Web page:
This symptom is a defense mechanism against viruses and bacteria that affect the respiratory system. For this reason, it’s important to treat the problem at its source to keep the body from producing it in excess.

You also might like to read 10 Tips to Get Rid of Excessive Mucus

Foods to avoid to eliminate mucus

One of the things you can do when you’re suffering from excess mucus is to avoid certain foods that can increase its production, as detailed by the Lung Institute. At the same time, you should also avoid ingredients that affect your immune system.

1. Dairy and its derivatives

Dairy products can make some people feel like their mucus and saliva is thicker and harder to swallow. However, as a review published in the British Medical Journal showed, there’s no evidence that milk leads to excessive mucus secretion.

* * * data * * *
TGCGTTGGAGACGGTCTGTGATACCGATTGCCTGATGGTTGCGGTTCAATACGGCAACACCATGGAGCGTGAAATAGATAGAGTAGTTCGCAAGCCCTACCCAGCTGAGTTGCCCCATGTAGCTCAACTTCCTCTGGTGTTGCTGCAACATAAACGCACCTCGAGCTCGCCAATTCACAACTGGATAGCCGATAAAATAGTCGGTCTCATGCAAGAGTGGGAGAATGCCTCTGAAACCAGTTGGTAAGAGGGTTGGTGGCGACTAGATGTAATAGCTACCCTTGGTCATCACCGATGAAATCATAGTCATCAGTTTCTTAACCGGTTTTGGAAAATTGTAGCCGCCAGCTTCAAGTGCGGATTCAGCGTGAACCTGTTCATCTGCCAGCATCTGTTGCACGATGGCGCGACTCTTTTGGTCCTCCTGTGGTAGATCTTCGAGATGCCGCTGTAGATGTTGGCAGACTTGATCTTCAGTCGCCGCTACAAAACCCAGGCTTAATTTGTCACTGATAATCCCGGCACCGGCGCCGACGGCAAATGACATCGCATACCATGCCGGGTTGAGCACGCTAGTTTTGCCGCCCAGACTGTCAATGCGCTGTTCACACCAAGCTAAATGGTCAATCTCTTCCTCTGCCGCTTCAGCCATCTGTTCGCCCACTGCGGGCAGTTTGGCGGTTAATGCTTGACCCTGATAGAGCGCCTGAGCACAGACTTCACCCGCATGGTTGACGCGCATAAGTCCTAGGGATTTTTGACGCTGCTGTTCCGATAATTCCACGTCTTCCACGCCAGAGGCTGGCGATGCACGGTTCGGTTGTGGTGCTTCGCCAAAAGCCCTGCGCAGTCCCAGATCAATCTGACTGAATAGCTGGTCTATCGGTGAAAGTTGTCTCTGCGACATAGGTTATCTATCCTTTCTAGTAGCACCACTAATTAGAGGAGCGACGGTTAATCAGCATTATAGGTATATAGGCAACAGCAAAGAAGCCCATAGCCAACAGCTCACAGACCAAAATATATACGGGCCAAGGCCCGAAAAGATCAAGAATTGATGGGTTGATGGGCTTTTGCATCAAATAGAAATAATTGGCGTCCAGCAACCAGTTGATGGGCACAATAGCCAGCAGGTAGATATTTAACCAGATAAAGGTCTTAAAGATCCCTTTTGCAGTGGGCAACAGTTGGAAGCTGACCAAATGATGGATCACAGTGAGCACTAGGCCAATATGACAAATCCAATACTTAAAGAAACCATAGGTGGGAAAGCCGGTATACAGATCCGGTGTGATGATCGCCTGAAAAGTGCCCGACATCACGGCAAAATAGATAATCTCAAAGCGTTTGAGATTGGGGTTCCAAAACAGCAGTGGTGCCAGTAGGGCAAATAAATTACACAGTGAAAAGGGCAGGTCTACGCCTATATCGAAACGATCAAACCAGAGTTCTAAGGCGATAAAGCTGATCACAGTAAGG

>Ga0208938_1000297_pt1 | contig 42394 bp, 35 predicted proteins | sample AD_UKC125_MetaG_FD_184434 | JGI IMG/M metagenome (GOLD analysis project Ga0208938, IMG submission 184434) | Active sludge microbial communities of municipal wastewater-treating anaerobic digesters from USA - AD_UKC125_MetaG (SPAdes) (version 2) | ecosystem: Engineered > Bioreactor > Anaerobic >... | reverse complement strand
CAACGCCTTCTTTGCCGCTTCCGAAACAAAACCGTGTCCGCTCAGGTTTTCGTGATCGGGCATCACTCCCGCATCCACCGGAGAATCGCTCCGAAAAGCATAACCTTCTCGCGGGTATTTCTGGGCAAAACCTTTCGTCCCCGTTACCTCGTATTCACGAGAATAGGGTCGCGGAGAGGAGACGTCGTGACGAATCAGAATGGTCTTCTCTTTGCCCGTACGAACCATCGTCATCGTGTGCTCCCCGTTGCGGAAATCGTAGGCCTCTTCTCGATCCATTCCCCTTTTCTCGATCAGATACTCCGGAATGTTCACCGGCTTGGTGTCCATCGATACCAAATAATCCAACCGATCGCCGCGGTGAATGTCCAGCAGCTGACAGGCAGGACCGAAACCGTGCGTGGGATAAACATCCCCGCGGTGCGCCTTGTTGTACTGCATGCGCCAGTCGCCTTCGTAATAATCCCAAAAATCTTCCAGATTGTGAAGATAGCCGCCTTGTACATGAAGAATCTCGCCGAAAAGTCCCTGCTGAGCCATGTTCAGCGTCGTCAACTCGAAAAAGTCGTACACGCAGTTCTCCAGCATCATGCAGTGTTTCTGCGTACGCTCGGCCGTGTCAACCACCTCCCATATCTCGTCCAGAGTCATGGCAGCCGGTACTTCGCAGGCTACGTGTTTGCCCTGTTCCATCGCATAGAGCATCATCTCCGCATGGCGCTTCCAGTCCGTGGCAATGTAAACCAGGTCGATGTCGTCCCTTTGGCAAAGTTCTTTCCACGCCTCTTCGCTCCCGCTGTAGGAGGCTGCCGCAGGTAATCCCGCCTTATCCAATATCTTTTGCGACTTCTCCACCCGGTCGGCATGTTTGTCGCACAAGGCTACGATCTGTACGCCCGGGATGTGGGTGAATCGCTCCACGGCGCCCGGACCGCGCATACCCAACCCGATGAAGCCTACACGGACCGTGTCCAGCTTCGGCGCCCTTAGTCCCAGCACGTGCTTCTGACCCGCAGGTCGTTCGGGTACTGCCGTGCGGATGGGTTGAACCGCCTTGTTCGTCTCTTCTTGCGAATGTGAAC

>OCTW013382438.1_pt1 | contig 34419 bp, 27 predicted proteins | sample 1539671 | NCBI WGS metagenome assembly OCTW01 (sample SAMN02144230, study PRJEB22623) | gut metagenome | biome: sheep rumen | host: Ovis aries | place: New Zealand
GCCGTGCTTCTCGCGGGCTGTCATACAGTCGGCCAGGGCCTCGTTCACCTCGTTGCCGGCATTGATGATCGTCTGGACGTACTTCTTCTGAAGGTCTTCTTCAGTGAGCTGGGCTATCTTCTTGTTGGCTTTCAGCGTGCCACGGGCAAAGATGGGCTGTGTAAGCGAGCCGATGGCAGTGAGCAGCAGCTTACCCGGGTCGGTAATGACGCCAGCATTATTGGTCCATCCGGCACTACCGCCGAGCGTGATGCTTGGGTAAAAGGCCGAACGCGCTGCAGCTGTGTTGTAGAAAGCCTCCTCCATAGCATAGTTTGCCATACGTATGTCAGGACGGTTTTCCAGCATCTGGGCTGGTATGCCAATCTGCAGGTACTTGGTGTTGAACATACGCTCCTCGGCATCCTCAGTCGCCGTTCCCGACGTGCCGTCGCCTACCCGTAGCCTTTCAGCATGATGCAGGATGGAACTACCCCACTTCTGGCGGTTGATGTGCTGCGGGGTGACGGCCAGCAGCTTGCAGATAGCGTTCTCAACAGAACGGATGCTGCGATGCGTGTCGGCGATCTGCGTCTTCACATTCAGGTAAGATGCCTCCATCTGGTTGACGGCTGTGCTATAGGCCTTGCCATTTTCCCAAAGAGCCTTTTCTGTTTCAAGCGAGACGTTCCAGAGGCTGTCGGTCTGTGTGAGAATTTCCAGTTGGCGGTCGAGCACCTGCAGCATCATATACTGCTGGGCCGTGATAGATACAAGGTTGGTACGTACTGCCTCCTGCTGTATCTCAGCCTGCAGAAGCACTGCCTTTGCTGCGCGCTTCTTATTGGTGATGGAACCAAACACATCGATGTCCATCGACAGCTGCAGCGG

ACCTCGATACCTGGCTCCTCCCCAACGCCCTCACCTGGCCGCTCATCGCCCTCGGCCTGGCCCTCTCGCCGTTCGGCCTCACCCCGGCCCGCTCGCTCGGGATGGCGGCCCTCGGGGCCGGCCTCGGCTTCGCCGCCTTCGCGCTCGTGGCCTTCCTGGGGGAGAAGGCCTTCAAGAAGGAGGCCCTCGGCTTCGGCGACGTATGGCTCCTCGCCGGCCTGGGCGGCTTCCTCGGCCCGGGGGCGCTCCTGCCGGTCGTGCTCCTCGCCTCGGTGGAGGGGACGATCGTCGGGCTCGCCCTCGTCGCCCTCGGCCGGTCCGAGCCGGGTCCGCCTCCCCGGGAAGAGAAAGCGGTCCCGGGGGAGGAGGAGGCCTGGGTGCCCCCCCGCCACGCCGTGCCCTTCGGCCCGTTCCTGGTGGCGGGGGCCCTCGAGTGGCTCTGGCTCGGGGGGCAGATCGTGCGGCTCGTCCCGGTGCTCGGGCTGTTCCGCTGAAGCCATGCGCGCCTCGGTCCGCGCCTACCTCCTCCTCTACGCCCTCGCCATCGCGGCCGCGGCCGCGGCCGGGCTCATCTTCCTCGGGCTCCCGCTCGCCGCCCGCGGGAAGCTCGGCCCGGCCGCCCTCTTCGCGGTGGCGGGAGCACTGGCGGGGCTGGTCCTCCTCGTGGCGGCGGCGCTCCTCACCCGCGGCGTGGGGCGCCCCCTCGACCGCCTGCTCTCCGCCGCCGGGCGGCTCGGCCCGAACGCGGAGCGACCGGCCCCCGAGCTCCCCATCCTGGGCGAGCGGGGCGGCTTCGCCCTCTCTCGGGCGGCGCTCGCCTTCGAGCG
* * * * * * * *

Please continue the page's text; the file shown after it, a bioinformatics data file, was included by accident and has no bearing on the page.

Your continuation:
With this in mind, you should only avoid these types of food if you feel they make your mucus thicker. Otherwise, you can safely consume them.

Some milk in bottles.
Dairy doesn’t increase mucus production. However, it appears that it can increase the discomfort of the symptoms.

2. Red meat

Research has been unable to prove that red meat causes mucus increase. Nevertheless, it’s believed that its consumption may worsen the secretion and accumulation of mucus in the respiratory tract. Therefore, in the case of flu, colds, and similar, it should be avoided.

3. Animal fats